Go back further in time, and the pattern holds. All Chinese schoolchildren learn that modern China was born during a nationwide student movement that began in May 1919 to protest the Treaty of Versailles, which ended World War I and turned Germany’s colonial holdings in China over to Japan instead of restoring them to Beijing’s control. In the century before that, European powers started various wars against China to control parts of the country, including Hong Kong, which the Qing emperor ceded to Britain “in perpetuity” in 1842.

No one questions China’s suffering at the hands of colonial powers. Yet China won’t emerge as a confident, modern nation until it knocks the historical chip off its shoulder, and that won’t happen until it generates a sense of national unity from within. The earthquake in Sichuan was nothing if not tragic, but its long-term effects may prove beneficial, even cathartic, as they help China shape its modern identity without resorting to foreign scapegoats.

For one thing, many Chinese draw genuine pride from their government’s response, at least so far. The quake hit one of China’s most remote and inaccessible regions. Local officials stayed on the job, put preexisting emergency plans into operation and coordinated their activities far better than might have been expected in a developing country — or many developed ones. At the scene, the encouragement that Premier Wen Jiabao shouted through a bullhorn and whispered to survivors, at one point telling terrified orphans that the government would care for them, struck a Bill Clinton-like note.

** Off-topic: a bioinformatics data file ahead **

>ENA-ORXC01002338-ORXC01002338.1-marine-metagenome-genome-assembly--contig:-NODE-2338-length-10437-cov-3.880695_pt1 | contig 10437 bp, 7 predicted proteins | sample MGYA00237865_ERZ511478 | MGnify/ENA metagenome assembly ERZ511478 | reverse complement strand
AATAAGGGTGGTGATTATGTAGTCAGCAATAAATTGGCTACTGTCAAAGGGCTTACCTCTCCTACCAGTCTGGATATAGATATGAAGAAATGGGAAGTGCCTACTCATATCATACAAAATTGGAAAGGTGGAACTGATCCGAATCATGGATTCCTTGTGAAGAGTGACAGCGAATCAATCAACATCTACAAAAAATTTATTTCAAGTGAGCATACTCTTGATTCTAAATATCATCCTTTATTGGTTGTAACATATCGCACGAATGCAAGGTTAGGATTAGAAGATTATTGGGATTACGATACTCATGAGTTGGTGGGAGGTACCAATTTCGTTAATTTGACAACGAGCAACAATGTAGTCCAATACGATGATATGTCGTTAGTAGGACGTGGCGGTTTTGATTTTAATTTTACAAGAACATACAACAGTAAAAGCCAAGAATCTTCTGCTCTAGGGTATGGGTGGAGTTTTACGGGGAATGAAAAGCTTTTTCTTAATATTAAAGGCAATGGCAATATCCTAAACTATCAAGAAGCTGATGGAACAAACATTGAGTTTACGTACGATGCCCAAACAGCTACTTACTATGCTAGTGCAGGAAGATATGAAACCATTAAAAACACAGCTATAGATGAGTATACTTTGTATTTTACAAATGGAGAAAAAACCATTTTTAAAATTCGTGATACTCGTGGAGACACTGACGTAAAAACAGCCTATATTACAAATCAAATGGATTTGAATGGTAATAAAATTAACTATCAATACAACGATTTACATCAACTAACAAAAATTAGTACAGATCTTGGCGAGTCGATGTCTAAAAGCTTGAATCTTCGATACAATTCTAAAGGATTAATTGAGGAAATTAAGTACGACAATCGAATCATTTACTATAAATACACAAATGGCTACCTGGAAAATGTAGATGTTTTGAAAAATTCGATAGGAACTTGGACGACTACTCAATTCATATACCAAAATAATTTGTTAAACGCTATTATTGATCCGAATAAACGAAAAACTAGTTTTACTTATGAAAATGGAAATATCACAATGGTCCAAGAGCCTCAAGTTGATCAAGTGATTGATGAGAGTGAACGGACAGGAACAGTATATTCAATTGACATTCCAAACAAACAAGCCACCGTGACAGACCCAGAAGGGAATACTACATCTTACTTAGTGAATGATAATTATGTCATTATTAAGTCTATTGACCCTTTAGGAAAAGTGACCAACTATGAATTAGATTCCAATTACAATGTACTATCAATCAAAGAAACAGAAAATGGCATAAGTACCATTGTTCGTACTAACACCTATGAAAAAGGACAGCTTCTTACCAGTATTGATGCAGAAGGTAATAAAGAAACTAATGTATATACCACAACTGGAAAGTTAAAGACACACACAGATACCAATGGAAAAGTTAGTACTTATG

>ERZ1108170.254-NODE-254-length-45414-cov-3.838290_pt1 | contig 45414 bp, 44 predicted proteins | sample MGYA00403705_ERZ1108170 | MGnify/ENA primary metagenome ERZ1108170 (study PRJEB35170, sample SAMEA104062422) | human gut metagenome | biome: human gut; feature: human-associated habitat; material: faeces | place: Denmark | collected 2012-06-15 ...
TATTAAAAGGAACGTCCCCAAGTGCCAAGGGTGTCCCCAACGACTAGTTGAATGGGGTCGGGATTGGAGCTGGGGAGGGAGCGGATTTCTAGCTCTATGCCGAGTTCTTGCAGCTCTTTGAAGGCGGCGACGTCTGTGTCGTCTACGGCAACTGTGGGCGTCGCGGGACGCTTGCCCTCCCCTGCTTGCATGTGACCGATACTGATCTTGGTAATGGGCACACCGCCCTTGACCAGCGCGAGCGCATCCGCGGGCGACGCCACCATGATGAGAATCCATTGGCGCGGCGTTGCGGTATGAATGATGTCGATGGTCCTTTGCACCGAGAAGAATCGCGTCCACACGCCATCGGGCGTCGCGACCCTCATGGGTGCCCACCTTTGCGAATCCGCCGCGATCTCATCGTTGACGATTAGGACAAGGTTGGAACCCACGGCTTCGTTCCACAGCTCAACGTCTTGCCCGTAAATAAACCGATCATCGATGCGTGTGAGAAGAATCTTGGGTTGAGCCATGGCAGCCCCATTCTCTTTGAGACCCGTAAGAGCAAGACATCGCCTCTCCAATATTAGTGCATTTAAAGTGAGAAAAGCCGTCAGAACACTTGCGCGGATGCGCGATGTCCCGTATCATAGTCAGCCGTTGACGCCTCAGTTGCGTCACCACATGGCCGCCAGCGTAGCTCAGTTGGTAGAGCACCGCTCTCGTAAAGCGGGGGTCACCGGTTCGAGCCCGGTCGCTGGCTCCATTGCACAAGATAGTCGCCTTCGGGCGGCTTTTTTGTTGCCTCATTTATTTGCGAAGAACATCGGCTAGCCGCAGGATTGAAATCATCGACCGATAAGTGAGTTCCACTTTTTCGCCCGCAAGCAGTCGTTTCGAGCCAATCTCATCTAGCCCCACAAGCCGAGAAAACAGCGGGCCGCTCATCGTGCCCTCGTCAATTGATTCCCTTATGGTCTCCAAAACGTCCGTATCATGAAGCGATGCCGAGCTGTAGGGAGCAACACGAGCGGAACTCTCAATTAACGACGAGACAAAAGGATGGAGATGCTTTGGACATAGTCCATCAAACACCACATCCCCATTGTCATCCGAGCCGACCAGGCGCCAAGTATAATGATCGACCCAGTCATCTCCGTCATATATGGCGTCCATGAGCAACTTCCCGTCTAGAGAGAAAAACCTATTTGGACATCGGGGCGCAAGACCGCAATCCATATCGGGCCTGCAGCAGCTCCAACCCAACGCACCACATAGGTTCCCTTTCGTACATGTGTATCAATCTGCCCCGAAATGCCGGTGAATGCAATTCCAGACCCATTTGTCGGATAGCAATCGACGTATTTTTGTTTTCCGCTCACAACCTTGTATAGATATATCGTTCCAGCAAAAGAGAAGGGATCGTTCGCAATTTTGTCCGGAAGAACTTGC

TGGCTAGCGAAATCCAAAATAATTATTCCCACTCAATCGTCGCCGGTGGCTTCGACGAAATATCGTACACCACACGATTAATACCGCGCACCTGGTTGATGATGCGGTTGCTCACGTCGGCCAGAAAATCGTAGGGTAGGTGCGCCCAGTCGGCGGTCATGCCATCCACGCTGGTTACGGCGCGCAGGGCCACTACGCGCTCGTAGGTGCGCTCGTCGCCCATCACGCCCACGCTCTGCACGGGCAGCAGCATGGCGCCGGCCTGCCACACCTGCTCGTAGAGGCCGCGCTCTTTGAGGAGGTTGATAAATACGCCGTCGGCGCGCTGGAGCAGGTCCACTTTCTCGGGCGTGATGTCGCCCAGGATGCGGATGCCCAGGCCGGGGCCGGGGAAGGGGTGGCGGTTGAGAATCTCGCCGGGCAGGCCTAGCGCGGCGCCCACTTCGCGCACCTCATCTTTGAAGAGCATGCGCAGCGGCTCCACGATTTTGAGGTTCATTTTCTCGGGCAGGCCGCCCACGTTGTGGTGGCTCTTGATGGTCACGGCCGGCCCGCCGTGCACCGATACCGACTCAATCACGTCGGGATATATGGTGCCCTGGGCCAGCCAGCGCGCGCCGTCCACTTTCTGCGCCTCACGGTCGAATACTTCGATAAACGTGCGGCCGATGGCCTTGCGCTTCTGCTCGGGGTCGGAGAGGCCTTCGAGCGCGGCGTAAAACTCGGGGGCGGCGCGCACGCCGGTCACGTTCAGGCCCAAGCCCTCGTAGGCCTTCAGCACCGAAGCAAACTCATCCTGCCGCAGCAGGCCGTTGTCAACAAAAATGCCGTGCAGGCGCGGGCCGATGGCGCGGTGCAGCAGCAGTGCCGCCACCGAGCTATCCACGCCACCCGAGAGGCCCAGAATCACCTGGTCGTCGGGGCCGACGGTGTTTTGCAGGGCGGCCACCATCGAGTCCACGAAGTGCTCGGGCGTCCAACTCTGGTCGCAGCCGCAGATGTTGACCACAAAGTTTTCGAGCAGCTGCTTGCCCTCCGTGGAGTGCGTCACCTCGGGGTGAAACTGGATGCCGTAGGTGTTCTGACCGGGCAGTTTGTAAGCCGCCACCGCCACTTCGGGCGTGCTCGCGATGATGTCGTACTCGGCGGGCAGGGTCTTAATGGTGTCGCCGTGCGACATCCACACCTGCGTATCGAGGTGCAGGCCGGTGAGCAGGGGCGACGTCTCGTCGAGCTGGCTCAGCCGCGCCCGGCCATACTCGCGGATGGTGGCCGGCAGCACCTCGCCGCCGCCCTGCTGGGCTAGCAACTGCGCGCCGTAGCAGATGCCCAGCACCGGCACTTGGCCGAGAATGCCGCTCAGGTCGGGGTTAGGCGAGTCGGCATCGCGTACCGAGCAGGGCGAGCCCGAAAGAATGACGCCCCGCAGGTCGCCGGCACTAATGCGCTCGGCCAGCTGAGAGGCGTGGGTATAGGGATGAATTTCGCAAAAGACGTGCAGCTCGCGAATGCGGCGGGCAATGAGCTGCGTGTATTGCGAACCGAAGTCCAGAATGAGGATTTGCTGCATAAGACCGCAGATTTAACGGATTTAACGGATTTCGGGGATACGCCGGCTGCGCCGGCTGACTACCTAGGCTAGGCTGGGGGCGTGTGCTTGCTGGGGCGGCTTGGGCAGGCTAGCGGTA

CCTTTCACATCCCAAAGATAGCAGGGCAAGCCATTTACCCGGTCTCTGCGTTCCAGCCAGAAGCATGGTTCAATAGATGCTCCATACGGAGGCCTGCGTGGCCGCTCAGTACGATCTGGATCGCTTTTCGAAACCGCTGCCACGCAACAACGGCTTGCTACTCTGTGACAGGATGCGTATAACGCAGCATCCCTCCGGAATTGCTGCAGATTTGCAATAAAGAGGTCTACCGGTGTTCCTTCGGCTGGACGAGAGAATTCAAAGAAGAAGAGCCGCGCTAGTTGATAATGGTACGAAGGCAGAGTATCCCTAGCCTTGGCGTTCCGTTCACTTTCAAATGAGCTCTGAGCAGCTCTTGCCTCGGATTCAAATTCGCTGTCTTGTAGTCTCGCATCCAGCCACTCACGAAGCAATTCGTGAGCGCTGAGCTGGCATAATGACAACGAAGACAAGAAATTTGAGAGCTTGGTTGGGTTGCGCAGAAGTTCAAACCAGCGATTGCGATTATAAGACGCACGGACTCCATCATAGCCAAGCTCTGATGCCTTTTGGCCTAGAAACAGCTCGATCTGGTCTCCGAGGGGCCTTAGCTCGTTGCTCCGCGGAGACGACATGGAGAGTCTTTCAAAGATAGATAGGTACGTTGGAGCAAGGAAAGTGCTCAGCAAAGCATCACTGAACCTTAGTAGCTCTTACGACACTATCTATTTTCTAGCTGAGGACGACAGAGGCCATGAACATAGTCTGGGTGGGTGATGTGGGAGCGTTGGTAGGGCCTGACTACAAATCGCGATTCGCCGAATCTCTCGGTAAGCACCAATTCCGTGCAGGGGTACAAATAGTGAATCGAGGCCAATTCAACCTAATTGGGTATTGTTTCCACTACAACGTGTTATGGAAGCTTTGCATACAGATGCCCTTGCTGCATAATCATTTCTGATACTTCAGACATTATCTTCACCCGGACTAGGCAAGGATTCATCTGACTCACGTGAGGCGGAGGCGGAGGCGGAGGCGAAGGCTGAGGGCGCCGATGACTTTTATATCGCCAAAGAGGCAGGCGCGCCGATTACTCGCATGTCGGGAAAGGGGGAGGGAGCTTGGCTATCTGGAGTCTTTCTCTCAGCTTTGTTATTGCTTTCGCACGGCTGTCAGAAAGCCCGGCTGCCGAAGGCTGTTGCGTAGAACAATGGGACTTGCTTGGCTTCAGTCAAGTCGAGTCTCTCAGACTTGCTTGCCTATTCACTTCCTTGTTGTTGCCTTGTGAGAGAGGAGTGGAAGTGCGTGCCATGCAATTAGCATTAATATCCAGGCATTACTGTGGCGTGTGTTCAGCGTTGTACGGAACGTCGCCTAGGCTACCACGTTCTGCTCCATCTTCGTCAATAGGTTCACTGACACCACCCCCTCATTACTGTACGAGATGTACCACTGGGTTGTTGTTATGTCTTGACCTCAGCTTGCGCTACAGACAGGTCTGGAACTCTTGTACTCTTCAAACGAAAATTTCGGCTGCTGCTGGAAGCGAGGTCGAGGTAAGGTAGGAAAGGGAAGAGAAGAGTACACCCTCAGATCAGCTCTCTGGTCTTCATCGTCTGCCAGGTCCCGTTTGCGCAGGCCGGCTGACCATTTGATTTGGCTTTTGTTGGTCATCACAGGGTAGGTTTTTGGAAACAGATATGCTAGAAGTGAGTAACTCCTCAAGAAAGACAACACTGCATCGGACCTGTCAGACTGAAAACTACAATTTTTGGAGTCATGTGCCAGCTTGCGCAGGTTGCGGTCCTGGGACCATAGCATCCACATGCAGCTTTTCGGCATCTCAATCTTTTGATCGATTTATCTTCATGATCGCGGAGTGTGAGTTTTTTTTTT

For another, China’s media have used their expanding freedoms to deliver stories of heartbreak and relief without turning the rescue effort into a flag-waving propaganda exercise — at least not yet. One hopes that this new spirit of openness will enable China’s journalists to investigate possibly shoddy construction and whether the troops dispatched to the region were properly equipped. Nonetheless, what I saw on Chinese TV last week was far superior to the coverage of flood relief on the Yangtze River 10 years ago, which was cynically marshaled to burnish the reputation of the People’s Liberation Army.

These encouraging aspects of Chinese unity have become visible to a world that is most familiar with less admirable characteristics, such as the nation’s inability to understand why Tibetans might have their own poetic list of grievances. Given the devastation afflicting Sichuan, it’s healthy for the Chinese to turn inward right now. Suddenly, not even the Olympics look very important. Even the government has recognized this by scaling back the torch relay, which had been so maligned overseas and so triumphal at home. China shouldn’t need to prove anything to the world anymore. By seeing its people through the Sichuan tragedy, it has proven enough to itself.

forney.commentary@gmail.com

Matthew Forney, a former Beijing bureau chief for Time, is writing a book about raising his family in China.